Greener Gardening – 6 Tips for Developing a Self-Sufficient Garden

posted by Chris Valentine

Now, more than ever, it is important to look after our environment. The majority of us can recycle and use a compost pile, but what if you took it to the next step and turned your whole garden into an eco-friendly, self-sufficient hive of sustainability? With this in mind, we offer six helpful tips on how you can make the best of your garden in an ecological way.

Harvest Rainwater

Water can be a precious commodity, and installing a water barrel into your garden is an easy and cheap way to collect water when it rains. Rainwater contains minerals and is chlorine free, making it perfect for watering your garden.

Harvesting rainwater also means your water bill will reduce and regular watering should increase the amount of heavy rainfall your garden can cope with if stormy weather should occur, reducing erosion and overflow. Ensure you use the water regularly to ensure that the water is aerated and not clogged up with debris.

Good Irrigation

Another easy, self-sufficient way to ensure your garden is watered well is to install an irrigation system using irrigation supplies. There are three different ways in which you can water your lawn with irrigation:

Spray irrigation waters all parts of the garden with pop-ups, gear drives and shrub sprays. The even distribution of water means that your garden will stay looking greener for longer. Spray irrigation is especially good for laying new lawn.

Drip irrigation is generally the most suitable way to keep your garden watered evenly. Drip irrigation focuses on the roots of your plants and lawn. Watering at the root reduces water evaporation meaning that less water is lost and your garden sees the benefits. This type of system has less parts meaning that it is easier to maintain.

Finally, Micro-irrigation is perfect for smaller areas in your garden. This system uses micro tubes and sprays which are smaller than pop-ups and shrub sprays. These micro sprays are small and subtle so they won’t invade your small area, or spoil the overall look.

Companion Planting

Growing certain plants together helps your garden to thrive. Combining plants that go together like ying and yang will mean that they boost each other’s growth and vitality, generally making them easily to look after. For example, tall plants can provide shade and cover for smaller more sensitive plants. Equally, you should consider which plants don’t work well together, some plant combinations may inhibit growth, causing problems for you.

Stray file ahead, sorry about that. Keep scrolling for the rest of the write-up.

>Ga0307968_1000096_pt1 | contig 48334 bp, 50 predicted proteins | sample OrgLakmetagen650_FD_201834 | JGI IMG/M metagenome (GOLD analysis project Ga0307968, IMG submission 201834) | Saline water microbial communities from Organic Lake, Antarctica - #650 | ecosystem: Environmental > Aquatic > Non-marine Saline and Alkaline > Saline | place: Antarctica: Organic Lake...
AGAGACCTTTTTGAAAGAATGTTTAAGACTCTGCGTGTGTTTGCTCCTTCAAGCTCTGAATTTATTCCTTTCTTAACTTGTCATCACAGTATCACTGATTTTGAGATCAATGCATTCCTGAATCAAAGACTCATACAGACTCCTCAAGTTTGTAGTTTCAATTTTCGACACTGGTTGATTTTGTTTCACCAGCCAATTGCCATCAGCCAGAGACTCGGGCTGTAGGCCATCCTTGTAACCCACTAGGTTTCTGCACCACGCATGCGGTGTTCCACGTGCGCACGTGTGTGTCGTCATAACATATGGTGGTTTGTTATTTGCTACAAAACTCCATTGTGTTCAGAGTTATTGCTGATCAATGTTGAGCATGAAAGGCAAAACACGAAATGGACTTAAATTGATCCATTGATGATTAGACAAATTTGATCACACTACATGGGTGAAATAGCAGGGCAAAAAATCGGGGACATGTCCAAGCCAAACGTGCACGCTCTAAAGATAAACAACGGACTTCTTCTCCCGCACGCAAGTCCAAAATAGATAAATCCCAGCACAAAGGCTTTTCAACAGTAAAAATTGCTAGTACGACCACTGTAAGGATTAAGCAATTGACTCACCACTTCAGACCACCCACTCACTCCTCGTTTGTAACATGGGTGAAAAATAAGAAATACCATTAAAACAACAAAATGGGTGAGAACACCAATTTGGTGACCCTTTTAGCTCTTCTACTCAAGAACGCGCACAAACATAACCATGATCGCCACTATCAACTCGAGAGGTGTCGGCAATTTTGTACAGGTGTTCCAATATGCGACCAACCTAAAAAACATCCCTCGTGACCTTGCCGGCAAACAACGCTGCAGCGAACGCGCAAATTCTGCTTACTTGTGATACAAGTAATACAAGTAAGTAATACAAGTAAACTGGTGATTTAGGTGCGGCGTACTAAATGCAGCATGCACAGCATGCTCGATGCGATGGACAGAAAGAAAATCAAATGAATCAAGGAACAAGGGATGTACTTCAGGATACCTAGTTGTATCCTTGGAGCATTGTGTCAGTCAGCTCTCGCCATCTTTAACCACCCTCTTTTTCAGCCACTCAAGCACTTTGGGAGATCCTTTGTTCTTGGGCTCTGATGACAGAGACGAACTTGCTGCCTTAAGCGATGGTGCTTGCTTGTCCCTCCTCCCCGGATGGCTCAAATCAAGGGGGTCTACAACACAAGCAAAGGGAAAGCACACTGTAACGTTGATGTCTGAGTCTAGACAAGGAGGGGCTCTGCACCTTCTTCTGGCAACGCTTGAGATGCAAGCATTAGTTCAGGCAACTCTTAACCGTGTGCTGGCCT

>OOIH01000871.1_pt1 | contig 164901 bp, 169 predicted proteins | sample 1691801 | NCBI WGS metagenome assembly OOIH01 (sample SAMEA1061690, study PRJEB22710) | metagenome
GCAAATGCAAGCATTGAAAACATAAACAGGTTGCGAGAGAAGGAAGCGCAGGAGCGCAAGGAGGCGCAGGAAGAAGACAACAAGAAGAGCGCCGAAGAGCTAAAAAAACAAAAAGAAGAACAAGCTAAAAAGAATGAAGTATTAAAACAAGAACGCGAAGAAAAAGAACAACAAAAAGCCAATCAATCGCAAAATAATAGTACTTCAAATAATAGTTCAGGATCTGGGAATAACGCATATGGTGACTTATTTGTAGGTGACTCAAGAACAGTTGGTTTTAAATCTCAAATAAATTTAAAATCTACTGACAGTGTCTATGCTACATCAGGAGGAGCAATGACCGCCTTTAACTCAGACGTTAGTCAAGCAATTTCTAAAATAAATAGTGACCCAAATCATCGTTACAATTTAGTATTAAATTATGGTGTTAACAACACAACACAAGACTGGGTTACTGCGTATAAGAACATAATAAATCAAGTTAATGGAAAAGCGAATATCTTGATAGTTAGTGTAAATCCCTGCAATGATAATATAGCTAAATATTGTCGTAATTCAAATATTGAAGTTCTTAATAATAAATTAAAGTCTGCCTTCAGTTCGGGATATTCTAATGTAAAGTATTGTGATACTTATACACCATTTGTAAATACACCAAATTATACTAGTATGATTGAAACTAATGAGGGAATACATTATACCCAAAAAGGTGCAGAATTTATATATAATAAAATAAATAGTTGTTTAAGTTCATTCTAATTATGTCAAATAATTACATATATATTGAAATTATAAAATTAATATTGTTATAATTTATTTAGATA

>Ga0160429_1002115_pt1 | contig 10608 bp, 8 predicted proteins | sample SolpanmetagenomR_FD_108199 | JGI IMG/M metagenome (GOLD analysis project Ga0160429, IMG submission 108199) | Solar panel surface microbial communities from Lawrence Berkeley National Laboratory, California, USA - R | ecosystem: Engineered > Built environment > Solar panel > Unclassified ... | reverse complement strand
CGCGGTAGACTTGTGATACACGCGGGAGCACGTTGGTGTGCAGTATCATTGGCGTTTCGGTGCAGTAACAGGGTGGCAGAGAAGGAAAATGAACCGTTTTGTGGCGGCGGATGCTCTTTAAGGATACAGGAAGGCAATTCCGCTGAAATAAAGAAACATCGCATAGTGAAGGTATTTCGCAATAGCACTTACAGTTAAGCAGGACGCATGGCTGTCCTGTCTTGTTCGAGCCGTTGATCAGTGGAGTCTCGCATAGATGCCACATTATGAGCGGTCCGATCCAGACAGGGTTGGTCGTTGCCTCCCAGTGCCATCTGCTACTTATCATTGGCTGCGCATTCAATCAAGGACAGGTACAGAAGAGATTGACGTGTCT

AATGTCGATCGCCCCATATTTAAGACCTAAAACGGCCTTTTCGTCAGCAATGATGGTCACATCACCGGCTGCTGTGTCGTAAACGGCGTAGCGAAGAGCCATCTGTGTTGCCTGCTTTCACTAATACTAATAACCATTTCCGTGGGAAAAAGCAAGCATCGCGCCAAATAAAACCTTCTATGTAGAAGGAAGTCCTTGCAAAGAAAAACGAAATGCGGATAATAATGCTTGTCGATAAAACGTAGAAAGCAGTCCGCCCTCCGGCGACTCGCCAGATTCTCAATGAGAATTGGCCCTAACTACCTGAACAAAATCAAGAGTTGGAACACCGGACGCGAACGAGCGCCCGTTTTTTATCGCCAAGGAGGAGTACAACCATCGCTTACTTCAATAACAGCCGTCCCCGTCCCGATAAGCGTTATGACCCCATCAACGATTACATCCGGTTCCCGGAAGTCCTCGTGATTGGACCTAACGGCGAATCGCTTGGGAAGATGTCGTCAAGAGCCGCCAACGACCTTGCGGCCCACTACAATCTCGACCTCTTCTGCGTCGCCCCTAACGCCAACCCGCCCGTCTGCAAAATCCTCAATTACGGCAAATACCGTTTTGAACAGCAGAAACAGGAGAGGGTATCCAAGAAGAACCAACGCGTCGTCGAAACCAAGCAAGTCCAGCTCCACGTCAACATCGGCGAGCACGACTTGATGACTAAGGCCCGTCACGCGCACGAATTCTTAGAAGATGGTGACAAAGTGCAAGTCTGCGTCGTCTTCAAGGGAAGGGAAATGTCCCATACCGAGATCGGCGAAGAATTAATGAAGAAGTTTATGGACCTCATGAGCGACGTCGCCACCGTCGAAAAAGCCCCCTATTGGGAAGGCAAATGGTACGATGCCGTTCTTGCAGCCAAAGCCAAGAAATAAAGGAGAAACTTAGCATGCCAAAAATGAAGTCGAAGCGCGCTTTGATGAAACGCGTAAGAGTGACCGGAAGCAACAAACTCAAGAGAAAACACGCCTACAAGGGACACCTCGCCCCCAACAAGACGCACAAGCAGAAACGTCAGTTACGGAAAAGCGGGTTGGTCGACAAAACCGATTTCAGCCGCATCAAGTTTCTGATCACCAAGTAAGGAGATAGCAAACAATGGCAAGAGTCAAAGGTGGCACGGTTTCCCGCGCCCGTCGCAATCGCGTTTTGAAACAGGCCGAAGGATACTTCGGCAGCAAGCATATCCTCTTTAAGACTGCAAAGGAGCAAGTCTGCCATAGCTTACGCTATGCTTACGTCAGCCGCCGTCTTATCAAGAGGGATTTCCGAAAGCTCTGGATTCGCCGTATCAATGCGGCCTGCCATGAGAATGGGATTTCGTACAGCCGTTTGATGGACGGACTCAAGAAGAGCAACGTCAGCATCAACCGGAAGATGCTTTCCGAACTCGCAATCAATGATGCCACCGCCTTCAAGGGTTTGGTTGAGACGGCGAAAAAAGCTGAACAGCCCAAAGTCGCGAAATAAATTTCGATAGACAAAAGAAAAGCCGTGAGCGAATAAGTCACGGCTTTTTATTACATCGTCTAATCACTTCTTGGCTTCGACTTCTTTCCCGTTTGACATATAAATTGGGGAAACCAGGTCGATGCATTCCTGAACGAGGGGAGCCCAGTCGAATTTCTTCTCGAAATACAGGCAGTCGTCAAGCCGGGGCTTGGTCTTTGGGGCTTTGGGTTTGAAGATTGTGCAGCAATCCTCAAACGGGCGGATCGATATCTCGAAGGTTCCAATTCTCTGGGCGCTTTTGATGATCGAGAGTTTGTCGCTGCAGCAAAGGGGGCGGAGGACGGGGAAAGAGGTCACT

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Welcome insects

Insects are crucial to maintaining a healthy ecosystem within your garden. You want to attract the ­‘good’ bugs who will come along and pollinate, decompose and act as predators to keep your garden looking the way it should be. Gardens are also essential for attracting and protecting rare species of insects – all contributing to the healthy, self-sufficient maintenance of your eco-system.

Indigenous Plants

Growing native plants in your garden means you should have a thriving environment. Indigenous plants are sustainable plants, they are used to the environment, used to the type of soil and used to the native insects, so should require less maintenance and assistance to survive. Native plants also usually require less fertiliser.

Keep it Natural

Looking after your garden doesn’t have to mean man-made fertilizers and toxins. These pesticide-heavy products, weed killers and chemical fertilisers are not actually essential in keeping your garden in tiptop condition. Using all-natural compost is much healthier for your garden, in combination with working to attract the right insects. Once all is in place, your garden should have the right components in place to work towards a healthy, natural ecosystem that will look after your garden for you.

Whether you’re a keen gardener with a mature garden or just getting started on a new plot, keep the advice above in mind, and your garden should be a little greener!

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